OT - Unbelievable! MOSCOW TIMES reports Russian military calls in artillery strikes against its own mutinous, rampaging troops in Chechnya!

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Evidence Supports Claims of Massacre

By Yevgenia Borisova

Staff Writer

KATER-YURT, Chechnya -- Residents of the village of Alkhan-Yurt confirmed in interviews that a band of Russian servicemen went on a rampage earlier this month, murdering and looting.

According to the testimony of Alkhan-Yurt locals, the servicemen were elite Interior Ministry troops who not only summarily executed innocent villagers - by well-documented accounts, up to 41 people - but also rebelled against their own Russian commanders.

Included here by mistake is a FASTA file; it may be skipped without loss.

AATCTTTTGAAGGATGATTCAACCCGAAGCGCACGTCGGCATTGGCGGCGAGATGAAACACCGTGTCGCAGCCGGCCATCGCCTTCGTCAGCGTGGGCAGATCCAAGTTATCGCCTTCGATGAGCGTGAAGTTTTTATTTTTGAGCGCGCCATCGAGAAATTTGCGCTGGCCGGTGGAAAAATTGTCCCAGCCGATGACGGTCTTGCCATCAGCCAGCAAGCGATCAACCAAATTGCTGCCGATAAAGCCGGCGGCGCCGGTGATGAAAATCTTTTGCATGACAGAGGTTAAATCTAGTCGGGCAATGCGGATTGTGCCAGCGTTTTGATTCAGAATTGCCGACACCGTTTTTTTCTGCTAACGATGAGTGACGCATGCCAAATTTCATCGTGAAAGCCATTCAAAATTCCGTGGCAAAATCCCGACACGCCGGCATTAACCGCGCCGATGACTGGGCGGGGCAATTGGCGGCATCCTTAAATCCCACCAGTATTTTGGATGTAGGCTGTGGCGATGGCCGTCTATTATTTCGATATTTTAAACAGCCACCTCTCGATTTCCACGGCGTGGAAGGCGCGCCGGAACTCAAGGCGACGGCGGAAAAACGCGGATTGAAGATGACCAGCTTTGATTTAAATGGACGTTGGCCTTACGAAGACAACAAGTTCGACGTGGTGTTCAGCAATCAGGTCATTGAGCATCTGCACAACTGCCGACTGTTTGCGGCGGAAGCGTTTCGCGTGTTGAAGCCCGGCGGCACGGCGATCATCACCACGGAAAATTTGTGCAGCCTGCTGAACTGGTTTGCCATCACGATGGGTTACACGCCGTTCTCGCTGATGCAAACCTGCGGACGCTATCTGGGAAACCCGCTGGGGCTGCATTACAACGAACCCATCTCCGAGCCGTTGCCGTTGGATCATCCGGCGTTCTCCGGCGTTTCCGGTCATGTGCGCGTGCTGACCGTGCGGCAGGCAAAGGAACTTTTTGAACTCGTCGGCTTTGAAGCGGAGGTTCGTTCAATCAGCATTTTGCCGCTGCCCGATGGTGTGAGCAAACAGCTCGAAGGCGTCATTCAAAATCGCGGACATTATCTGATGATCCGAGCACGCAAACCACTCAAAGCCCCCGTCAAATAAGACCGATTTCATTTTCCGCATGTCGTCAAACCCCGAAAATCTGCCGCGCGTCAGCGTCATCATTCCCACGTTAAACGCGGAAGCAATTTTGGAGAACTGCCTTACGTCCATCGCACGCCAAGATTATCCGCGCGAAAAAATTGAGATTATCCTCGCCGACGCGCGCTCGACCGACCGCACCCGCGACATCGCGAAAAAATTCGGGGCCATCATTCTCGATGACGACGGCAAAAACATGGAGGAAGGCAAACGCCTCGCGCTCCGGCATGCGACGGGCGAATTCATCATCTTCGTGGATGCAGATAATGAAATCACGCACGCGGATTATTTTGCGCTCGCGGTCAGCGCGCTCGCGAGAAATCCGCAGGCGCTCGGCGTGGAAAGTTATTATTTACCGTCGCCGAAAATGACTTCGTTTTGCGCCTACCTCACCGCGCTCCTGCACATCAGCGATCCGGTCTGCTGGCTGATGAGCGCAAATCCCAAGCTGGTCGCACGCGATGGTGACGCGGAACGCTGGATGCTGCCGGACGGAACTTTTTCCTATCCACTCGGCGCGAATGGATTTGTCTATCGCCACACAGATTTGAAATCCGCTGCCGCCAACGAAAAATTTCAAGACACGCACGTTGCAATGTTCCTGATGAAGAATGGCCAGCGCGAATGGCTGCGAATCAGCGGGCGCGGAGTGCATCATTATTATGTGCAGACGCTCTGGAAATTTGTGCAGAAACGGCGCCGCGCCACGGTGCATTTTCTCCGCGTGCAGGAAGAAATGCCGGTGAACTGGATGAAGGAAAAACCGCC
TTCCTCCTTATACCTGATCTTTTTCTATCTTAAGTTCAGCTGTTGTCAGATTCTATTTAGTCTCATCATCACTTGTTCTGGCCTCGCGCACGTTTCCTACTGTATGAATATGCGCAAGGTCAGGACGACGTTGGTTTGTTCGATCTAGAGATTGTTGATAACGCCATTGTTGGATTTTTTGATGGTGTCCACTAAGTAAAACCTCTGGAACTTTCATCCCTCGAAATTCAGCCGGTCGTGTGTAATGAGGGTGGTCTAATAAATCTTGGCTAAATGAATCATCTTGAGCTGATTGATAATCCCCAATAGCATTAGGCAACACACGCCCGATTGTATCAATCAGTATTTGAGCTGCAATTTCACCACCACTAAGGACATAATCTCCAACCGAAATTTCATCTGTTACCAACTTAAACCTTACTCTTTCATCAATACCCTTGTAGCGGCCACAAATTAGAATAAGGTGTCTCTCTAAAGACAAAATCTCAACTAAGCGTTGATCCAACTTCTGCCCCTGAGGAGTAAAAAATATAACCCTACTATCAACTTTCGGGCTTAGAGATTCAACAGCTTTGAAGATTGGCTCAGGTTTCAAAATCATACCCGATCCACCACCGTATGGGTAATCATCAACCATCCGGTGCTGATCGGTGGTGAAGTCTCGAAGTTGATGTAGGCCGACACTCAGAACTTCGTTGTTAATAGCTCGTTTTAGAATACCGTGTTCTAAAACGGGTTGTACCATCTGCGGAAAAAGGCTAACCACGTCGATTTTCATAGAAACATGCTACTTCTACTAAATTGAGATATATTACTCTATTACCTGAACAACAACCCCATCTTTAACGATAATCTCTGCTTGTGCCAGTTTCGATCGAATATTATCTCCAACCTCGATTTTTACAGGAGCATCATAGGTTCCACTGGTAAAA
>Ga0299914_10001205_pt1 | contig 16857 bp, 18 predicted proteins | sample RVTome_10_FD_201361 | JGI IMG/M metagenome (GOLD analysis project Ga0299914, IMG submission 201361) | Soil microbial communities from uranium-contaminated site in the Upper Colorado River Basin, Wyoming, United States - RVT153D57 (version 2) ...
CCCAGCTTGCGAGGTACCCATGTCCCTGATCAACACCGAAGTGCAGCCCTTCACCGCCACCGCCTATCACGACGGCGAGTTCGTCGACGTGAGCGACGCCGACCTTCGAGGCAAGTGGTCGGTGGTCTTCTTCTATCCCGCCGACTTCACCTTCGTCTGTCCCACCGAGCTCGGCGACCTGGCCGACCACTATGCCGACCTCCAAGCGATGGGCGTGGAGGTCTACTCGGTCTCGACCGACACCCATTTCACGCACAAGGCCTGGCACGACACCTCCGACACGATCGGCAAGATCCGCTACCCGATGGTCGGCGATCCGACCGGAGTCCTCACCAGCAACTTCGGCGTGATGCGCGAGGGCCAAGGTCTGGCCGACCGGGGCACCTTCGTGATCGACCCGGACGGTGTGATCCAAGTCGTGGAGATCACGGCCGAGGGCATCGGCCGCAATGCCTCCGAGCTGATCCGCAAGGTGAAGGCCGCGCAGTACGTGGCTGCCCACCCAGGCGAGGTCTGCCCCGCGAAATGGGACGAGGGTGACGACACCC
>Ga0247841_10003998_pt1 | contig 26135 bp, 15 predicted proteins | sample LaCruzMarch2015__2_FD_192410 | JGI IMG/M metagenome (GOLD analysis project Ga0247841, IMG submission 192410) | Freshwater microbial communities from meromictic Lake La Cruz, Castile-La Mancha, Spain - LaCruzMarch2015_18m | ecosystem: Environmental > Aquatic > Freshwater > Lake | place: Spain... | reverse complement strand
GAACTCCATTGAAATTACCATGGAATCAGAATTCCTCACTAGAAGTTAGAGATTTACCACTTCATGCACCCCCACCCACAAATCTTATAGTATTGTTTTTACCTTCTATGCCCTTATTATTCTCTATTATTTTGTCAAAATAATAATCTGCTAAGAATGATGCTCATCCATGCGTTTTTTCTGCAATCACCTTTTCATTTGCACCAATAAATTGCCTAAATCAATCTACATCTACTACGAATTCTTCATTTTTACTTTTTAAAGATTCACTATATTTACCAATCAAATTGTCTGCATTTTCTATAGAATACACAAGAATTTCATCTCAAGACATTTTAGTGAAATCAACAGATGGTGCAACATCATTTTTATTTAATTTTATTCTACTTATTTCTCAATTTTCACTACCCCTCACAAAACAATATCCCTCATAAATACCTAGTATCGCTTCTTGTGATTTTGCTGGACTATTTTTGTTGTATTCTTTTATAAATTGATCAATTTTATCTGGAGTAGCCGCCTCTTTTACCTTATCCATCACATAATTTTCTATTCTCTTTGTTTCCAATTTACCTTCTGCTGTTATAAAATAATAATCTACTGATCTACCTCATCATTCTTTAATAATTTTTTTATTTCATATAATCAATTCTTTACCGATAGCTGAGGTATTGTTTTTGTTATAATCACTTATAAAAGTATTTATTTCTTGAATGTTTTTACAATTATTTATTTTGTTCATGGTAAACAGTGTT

Some villagers claimed that the mutiny in Alkhan-Yurt was so out of control that the Russian military began to call in artillery strikes against its own Interior Ministry troops there. Some villagers also said those Interior Ministry troops who went wild in Alkhan-Yurt were still on the loose.

"Last week, the wild OMON [or elite Interior Ministry troops] left the village. They were driven out by Russian artillery and they left" in the direction of Grozny, said 47-year-old Alkhan-Yurt resident Shirvani, who did not want his last name used.

"We don't know where they are now," he said. "They are like uncontrolled armed groups of bandits. They are dangerous."